In a career setting, mentoring goes much deeper and requires more commitment than orienting the mentee to their role. A mentor must be ready to make the investment in the mentee’s growth. They should be prepared to make the mentee a priority until they and the mentor are comfortable with the mentee’s burgeoning skills and independence.

3. They offer sincere encouragement

A good mentor is neither a cheerleader nor a bossy taskmaster. Their goal is to encourage the mentee to push through the challenges and demonstrate their belief in the mentee’s ability to succeed.

4. They provide constructive feedback and advice

Helping them push through the challenges will involve providing constructive feedback and advice. The mentor shows respect to the mentee by waiting for the appropriate time and location for some quick feedback.

Then, the mentor could share with the mentee the growth area along with a specific example of what they observed. The mentor also would explain the impact the behavior is having, then pause for a reaction. When it’s clear the mentee understands, the mentor would suggest steps the mentee could take to change the behavior.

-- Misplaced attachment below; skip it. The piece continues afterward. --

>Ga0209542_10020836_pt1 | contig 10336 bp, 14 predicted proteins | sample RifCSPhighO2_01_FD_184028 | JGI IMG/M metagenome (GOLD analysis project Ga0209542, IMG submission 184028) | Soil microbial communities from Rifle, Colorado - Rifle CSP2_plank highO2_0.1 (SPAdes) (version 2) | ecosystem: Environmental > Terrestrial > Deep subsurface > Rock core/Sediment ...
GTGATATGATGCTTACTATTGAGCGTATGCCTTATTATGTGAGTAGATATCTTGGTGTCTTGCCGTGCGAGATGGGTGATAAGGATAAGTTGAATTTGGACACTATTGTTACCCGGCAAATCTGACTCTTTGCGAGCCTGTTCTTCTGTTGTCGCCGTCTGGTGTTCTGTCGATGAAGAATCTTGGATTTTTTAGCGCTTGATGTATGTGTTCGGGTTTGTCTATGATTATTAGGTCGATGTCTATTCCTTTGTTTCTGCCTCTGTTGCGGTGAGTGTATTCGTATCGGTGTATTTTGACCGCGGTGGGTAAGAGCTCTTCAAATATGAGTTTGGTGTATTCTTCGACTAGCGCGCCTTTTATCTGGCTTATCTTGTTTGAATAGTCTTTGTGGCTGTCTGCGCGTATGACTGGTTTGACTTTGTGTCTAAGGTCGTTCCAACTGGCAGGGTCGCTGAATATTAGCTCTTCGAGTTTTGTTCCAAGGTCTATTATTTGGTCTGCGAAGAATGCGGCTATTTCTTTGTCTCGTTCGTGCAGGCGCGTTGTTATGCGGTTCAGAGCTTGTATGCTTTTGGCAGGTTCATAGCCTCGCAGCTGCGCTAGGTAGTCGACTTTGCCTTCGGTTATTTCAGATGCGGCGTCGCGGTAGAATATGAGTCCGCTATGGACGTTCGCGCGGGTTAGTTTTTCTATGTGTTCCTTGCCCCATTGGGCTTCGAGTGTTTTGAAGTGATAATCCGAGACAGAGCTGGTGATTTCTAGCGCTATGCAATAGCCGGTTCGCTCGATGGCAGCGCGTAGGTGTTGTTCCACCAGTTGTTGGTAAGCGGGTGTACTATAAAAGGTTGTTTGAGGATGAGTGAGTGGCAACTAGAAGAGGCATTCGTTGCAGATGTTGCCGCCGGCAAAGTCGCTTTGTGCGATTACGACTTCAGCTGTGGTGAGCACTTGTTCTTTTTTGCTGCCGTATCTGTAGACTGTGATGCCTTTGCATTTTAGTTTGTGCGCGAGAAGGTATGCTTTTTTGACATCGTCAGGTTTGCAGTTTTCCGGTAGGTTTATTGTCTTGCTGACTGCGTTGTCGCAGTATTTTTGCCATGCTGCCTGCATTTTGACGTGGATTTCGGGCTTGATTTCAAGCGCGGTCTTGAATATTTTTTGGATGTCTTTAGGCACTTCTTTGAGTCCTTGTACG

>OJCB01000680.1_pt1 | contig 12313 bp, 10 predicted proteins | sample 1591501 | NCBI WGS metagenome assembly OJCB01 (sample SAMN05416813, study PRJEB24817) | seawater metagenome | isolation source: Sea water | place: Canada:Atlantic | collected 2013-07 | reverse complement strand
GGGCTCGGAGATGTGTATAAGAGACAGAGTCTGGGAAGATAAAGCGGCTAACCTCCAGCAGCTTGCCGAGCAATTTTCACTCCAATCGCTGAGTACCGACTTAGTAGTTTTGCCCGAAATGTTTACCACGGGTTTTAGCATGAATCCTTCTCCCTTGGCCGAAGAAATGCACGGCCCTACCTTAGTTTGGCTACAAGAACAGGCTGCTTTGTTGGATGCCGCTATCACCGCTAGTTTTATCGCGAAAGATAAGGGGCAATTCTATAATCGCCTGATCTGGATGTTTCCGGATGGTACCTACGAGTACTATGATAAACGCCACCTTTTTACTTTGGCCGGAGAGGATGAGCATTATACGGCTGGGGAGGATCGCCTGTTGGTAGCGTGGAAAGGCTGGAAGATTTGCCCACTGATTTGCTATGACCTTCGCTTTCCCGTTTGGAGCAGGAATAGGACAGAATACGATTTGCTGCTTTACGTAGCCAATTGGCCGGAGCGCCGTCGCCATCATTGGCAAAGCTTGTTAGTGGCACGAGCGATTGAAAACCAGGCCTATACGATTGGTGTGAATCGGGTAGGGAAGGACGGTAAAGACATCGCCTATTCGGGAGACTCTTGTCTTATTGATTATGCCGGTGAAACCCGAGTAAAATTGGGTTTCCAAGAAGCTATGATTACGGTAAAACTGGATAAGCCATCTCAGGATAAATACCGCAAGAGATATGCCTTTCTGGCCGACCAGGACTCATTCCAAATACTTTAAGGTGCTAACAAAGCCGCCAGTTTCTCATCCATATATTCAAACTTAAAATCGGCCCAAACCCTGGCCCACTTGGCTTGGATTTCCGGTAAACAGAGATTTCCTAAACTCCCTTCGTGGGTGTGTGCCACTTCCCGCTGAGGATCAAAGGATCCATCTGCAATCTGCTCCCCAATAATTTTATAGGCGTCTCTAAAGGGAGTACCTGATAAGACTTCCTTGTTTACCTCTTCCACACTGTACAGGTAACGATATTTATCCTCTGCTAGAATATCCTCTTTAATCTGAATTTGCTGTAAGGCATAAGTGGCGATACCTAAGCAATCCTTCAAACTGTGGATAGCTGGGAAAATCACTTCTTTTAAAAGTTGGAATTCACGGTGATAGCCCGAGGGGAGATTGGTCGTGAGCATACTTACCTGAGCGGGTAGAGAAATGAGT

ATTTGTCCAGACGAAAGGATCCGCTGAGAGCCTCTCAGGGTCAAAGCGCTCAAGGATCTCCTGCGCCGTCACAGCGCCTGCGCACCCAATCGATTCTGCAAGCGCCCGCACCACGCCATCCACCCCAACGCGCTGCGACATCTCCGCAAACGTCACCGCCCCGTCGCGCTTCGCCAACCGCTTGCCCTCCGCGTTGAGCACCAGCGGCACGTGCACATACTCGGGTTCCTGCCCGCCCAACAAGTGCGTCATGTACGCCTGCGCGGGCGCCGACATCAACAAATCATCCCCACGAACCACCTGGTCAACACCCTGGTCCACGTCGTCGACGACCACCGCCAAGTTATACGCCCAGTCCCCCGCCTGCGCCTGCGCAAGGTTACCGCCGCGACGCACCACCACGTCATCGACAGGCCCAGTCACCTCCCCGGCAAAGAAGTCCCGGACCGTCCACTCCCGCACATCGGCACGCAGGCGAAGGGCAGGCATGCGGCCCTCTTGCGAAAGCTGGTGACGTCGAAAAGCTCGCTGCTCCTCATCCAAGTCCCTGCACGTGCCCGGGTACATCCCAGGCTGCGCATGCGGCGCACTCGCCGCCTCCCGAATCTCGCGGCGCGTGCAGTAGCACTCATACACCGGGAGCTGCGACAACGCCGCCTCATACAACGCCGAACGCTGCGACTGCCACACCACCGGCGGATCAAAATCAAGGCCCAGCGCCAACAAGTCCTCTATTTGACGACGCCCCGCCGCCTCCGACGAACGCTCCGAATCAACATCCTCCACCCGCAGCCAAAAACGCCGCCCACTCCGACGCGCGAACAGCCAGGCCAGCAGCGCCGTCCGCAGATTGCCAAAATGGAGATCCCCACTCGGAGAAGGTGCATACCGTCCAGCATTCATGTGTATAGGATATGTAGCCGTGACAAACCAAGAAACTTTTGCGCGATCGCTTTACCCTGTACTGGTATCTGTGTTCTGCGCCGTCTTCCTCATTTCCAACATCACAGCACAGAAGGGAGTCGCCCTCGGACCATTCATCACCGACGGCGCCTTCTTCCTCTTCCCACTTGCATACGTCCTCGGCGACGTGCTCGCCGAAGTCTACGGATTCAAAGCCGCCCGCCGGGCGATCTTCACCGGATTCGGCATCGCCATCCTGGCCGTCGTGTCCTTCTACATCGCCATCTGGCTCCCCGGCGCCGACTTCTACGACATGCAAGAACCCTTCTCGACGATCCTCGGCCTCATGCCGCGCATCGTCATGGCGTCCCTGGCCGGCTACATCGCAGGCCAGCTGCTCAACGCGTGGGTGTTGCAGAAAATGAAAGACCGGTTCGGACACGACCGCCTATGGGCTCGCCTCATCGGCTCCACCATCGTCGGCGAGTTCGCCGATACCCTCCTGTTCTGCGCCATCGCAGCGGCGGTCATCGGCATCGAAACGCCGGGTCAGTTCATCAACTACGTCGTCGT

5. They model following up and follow-through for their mentees

Mentors must exemplify the behavior they want to see in the mentee. Responding to a mentee’s requests in a timely fashion is important. Good mentors will schedule followup opportunities and check the progress of the mentee’s development.

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A good mentor is authentic and honest. They don’t make promises they can’t keep. They are dependable. If a mentor sets meetings with the mentee every Thursday at 2, the mentee is certain these will occur, and on time.

6. They foster autonomy